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Properties of Pathogenic Insulin Reactive T Cells That Escape Selection in Autoimmune Diabetes
Date of Award
Doctor of Philosophy (PhD)
How autoreactive T cells escape thymic selection and eventually become pathogenic in peripheral tissues represents a fundamental issue for understanding autoimmune diseases. It is known that APC handle proteins and peptides in different ways and through different cellular pathways. Because of these differences, the peptide epitopes generated by MHC class II formed from exogenous sources of free peptide may be distinct from those formed from the internal processing of the protein. These distinctions in peptide-MHC complexes in turn elicit unique peptide specific CD4 T cells. These peptide-specific T cells have largely been overlooked, yet their potential importance in a number of biological contexts, particularly in autoreactivity, should not be underestimated. In this thesis I examine the role of these paradoxical T cells in autoimmunity, which by their nature break the classical rules of antigen processing and presentation.
We found a striking example supporting the importance of these peptide specific T cells in the autoimmune diabetes-prone NOD mouse strain. In NOD mice, we found two sets of autoreactive CD4+ T cells that recognize the dominant antigen, B:9-23 of the insulin B chain. The conventional set, called type A, recognized insulin presented by APC. These T cells were highly deleted in the thymus. The second set, called type B, did not recognize insulin protein but reacted with soluble B-chain peptide. This peptide specific set was not deleted in the thymus and moreover, APC in close contact with beta cells in the islets of Langerhans bore vesicles with the antigenic insulin peptides and robustly activated these type B insulin reactive T cells.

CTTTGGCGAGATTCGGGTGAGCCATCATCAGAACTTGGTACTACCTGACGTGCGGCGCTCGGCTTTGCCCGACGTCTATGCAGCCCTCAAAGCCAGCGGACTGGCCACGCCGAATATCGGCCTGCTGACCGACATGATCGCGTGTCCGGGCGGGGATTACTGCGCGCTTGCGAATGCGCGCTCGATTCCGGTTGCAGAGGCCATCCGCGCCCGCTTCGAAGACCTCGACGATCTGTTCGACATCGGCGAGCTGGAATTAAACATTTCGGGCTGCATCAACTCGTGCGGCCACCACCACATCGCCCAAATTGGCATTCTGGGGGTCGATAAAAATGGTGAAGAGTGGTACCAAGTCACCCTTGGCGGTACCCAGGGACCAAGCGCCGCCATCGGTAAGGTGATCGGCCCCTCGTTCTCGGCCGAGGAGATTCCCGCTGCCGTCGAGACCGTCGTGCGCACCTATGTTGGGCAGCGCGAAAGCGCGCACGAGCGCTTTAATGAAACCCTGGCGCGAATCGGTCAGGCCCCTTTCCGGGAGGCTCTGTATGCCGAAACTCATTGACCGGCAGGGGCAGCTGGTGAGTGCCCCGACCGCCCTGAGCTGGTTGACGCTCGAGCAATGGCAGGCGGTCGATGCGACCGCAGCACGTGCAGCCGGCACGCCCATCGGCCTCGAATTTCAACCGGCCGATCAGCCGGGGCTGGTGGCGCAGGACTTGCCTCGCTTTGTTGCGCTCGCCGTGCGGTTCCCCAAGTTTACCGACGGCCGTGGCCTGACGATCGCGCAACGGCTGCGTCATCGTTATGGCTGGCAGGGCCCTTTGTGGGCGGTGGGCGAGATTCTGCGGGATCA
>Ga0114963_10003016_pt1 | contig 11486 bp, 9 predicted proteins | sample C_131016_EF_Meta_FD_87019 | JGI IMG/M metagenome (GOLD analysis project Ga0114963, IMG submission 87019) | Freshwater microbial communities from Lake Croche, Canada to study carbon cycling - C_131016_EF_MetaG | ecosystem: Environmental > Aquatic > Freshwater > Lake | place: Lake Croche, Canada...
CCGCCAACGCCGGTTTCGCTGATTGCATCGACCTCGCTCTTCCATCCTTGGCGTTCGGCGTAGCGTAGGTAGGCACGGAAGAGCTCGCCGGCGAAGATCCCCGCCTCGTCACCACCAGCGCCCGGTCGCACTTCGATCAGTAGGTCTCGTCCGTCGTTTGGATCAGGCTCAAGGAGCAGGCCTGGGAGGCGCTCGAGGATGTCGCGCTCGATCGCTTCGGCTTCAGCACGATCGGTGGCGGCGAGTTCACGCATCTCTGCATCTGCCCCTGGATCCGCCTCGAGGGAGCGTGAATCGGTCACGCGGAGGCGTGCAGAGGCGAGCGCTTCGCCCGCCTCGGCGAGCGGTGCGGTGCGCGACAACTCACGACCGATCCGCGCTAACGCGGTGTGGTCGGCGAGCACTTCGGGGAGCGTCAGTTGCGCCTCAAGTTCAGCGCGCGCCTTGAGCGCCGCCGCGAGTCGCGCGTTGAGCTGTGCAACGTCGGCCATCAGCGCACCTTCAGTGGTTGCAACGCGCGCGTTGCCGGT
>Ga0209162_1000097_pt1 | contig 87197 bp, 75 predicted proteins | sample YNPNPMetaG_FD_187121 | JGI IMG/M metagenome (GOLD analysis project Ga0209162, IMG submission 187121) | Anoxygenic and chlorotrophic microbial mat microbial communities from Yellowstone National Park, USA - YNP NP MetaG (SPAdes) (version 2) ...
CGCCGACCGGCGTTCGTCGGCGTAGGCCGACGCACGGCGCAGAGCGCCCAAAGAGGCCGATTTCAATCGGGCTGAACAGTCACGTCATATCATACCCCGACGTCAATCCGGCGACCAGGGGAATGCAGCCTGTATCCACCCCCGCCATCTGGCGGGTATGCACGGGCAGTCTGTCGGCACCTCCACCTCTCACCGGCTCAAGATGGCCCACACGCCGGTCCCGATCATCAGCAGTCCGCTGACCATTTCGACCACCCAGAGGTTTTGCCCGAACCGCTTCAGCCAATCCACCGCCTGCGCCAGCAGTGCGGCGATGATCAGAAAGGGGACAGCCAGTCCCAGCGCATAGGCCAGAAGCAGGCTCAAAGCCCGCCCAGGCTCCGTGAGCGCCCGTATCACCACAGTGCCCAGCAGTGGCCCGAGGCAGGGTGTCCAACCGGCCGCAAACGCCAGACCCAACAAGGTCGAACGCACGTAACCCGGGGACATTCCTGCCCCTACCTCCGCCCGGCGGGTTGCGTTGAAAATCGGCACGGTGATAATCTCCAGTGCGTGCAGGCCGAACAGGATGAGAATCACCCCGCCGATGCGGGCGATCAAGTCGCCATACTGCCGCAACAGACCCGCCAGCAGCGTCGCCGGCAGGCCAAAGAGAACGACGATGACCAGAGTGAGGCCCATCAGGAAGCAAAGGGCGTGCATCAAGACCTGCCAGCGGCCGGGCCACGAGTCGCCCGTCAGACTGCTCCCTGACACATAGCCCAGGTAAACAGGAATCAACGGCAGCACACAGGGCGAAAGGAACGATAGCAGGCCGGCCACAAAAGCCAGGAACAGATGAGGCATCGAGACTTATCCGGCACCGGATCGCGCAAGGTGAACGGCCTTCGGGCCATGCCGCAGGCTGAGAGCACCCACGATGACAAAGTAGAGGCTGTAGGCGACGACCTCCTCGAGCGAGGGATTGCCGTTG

We went on to examine the specificity of these two types of T cells. The protein reactive set (type A) recognized the stretch of residues 13-21 of the insulin B chain while the set reactive to peptide only (type B) recognized the stretch from residues 12-20. A single amino acid shift of the B chain peptide bound to I-Ag7 determined whether T cells recognized peptides generated by the processing of insulin, and consequently their escape from thymic purging. Biochemical studies indicated that the 13-21 register interacted more favorably with I-Ag7 than the 12-20 register. Thus, self reactive T cells can become pathogenic in the target organ where high concentrations of antigen and/or differences in intracellular processing present peptides in registers distinct from those found in the thymus.
Chair and Committee
Emil R Unanue
Wayne Yokoyama, Robert Schreiber, Marco Colonna, Ted Hansen, Paul Allen
Mohan, James F., "Properties of Pathogenic Insulin Reactive T Cells That Escape Selection in Autoimmune Diabetes" (2012). Arts & Sciences Electronic Theses and Dissertations. 64.